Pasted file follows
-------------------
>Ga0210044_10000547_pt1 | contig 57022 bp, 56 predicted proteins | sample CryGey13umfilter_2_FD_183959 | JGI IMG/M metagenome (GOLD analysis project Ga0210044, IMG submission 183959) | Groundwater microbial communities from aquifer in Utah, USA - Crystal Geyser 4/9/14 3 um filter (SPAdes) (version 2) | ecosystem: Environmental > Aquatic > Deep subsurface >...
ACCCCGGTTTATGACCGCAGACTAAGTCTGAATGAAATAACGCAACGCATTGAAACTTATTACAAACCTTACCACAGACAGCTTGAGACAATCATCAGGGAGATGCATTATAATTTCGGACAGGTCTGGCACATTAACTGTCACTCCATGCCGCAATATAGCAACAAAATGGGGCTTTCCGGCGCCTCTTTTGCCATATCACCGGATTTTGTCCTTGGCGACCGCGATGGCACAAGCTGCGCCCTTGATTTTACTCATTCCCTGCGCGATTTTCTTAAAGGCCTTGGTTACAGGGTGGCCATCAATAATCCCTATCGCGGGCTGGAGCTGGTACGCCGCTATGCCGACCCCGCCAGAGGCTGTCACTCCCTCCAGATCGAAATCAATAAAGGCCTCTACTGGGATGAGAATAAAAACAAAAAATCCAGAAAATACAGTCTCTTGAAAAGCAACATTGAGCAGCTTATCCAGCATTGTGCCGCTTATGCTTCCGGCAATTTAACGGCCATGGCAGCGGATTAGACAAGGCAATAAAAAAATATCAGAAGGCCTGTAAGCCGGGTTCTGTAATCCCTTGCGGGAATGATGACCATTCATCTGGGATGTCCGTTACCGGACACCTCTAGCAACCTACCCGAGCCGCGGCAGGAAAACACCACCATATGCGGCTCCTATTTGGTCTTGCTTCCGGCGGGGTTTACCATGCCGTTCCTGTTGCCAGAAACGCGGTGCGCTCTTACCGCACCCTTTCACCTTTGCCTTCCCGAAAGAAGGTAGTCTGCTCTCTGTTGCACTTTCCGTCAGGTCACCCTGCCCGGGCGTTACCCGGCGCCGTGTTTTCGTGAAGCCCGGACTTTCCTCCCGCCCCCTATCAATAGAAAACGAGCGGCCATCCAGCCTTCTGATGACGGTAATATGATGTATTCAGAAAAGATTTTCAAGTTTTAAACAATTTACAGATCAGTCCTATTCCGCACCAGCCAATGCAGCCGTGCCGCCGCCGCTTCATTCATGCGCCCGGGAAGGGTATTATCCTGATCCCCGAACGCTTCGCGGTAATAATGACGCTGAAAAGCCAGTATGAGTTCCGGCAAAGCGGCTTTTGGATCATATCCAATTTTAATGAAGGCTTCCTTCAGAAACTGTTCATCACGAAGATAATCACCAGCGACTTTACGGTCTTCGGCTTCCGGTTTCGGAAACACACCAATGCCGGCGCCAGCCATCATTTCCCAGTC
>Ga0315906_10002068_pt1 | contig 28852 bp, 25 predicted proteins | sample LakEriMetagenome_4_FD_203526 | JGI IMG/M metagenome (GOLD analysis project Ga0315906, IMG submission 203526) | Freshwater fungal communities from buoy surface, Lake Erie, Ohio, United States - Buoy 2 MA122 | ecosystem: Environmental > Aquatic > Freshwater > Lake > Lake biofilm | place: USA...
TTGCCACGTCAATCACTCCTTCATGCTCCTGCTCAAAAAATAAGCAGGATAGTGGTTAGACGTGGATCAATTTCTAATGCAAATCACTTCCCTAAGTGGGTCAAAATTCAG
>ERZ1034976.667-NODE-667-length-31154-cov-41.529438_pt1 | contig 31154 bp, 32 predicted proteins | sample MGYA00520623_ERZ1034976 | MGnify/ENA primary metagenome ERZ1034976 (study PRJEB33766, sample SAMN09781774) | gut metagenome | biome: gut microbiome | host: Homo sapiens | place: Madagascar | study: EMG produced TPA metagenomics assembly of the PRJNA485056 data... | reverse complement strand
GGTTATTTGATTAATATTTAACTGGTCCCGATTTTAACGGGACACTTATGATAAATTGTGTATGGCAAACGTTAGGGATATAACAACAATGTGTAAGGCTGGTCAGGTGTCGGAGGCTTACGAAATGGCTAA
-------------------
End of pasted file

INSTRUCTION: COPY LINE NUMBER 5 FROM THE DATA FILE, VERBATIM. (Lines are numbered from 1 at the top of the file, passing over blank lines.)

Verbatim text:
>ERZ1034976.667-NODE-667-length-31154-cov-41.529438_pt1 | contig 31154 bp, 32 predicted proteins | sample MGYA00520623_ERZ1034976 | MGnify/ENA primary metagenome ERZ1034976 (study PRJEB33766, sample SAMN09781774) | gut metagenome | biome: gut microbiome | host: Homo sapiens | place: Madagascar | study: EMG produced TPA metagenomics assembly of the PRJNA485056 data... | reverse complement strand